Inevitably, the odds are stacked highly in the favour of Iñárritu for The Revenant who is on course to make Oscar winning history, yet both Abrahamson and McCarthy shouldn’t be forgotten for their understated yet brilliant work on both of their respected films. As for those who may have been overlooked entirely, Denis Villeneuve should have had a look in for his brilliant work on the sublime Sicario whilst F. Gary Gray should have been rewarded for keeping control of the egoistic mayhem that must have ensued on the set of Straight Outta Compton. Looking further afield, maybe J.J. Abrams could have been praised for getting the Star Wars franchise back on track. I mean the decision to have no Jar Jar Binks in the latest entry deserves some recognition right? Right? Anyhow, here are the nominations:
Alejandro G. Iñárritu – The Revenant
Adam McKay – The Big Short
George Miller – Mad Max: Fury Road
Tom McCarthy – Spotlight
Lenny Abrahamson – Room
Next Time: BEST PICTURE!
“We’re Going To Wait Until They Feel The Pain, Until They Start To Bleed…”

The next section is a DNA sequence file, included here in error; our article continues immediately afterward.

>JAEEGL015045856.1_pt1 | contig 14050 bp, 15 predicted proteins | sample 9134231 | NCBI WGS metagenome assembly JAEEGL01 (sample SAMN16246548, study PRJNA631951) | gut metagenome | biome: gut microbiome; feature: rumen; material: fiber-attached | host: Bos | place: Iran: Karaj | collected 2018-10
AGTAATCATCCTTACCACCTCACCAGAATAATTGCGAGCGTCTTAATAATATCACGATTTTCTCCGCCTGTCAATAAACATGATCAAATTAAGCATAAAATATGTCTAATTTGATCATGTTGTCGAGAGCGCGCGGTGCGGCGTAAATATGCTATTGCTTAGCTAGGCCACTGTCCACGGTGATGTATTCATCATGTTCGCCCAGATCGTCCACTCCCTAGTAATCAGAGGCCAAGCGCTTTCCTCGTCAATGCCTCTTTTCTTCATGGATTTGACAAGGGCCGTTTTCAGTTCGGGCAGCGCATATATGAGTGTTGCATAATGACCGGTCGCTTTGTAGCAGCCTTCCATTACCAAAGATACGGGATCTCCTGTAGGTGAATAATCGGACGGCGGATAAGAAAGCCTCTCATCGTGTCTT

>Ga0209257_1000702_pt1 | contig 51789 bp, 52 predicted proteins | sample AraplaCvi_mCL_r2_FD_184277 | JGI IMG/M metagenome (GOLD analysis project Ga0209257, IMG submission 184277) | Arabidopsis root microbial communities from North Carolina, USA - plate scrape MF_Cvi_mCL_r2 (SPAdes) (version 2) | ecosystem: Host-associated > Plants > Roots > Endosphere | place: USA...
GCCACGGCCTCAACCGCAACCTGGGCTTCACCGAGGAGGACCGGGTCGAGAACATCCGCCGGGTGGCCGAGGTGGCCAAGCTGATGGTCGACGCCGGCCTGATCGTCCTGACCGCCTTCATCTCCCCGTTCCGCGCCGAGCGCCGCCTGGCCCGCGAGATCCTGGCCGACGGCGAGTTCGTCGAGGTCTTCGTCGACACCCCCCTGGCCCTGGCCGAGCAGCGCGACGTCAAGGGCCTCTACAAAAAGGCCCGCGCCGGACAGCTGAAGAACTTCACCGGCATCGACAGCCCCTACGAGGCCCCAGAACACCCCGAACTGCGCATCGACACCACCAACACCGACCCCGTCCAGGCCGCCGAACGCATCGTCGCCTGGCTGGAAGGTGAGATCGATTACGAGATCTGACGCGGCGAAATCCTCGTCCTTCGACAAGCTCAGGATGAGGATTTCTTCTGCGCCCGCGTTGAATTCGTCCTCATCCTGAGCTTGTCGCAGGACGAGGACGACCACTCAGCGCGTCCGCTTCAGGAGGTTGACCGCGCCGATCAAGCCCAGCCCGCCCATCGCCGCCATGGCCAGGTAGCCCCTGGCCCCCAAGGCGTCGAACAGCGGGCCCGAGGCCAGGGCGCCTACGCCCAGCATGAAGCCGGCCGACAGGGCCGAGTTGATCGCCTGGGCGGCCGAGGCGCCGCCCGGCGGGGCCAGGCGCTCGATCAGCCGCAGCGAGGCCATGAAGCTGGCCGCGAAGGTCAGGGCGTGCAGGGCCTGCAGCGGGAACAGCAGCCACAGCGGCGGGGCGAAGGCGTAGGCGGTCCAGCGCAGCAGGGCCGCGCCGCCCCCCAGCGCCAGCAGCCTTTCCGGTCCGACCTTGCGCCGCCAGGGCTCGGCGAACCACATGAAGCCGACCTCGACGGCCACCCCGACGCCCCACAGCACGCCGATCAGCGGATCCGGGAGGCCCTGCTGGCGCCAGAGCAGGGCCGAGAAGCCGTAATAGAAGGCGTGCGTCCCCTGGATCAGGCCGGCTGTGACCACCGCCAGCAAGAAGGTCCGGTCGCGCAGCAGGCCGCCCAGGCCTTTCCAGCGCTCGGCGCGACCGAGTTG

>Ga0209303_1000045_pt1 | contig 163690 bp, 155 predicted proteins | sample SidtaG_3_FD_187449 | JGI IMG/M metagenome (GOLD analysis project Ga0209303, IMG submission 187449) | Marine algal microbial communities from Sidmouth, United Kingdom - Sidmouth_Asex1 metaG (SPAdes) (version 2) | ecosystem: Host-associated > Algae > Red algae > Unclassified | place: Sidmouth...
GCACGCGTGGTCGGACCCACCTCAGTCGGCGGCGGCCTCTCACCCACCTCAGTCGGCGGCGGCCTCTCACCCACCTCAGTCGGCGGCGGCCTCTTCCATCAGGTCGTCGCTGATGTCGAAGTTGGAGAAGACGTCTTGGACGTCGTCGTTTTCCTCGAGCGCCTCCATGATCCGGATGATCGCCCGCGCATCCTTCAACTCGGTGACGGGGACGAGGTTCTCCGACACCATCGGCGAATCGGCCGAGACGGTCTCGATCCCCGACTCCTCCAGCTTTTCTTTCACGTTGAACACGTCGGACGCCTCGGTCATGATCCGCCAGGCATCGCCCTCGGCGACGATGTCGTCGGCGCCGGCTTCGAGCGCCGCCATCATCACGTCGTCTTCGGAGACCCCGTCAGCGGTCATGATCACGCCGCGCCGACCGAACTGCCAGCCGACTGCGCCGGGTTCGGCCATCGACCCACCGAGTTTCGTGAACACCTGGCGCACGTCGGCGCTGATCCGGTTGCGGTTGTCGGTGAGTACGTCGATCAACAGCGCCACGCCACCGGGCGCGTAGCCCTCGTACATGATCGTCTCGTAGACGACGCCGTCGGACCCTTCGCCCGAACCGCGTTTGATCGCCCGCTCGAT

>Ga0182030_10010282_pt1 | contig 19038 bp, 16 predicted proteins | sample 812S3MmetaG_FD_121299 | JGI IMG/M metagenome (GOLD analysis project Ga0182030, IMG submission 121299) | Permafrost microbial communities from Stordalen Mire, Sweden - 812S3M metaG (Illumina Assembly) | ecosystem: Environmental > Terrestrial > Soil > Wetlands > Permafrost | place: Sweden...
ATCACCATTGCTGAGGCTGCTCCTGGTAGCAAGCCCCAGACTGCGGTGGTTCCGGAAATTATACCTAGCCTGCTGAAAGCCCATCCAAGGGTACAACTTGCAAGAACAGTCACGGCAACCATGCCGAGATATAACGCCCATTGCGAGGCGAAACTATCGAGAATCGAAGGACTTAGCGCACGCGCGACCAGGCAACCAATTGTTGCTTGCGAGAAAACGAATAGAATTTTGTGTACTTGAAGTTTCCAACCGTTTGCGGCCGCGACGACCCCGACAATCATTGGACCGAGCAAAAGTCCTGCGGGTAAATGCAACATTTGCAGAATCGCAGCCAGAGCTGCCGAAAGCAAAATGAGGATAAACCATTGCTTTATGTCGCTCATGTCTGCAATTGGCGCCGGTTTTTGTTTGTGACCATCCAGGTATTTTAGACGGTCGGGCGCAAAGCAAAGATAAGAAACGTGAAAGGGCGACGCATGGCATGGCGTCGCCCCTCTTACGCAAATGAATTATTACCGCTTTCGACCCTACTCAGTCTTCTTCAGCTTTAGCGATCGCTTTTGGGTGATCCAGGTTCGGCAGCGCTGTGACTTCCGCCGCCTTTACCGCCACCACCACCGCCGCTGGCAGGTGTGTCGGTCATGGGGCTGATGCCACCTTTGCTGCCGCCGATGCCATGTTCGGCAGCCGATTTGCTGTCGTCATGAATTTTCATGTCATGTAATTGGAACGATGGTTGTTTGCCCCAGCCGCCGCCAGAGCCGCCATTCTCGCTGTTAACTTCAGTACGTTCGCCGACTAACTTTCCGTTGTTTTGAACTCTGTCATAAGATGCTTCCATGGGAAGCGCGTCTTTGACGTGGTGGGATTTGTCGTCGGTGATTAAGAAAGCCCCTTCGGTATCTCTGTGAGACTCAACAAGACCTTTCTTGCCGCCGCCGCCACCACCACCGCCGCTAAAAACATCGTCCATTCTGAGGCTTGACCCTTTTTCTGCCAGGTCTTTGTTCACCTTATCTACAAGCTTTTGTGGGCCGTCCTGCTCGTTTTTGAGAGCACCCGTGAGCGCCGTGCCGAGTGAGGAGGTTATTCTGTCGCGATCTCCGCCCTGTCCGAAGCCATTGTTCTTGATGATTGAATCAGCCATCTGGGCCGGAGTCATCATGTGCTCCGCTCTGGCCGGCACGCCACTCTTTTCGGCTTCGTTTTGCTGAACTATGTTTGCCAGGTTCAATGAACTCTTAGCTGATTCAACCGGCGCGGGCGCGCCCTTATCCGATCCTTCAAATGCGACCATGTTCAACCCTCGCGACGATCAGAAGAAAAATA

To say Adam McKay was the last person on my mind to be at the helm of a film regarding the events leading up to and beyond the financial crisis of 2007 and into 2008 is quite a monumental understatement. Although previous movies of McKay, including Step Brothers, The Other Guys, and of course, Anchorman, have left with me with a fundamental sense of believing American comedy is well and truly heading down the toilet, The Big Short is a movie that tackles a ridiculously complicated subject matter for a member of the lay public without a background in hard economics, and throws in a surprisingly effective comedic element, one in which proves, when diverting from teeny-angst rubbish which has encompassed his previous selection of movies, that in fact, Adam McKay can in fact be a successful director in the hard-nut genre of comedy. With a strong band of actors such as Christian Bale, Steve Carell and Brad Pitt, The Big Short is a movie of a highly enjoyable pedigree, if one that ever so slightly goes over your head in a “I’m so much smarter than you fashion,” but hey, who the heck knows what a credit default swap is anyhow?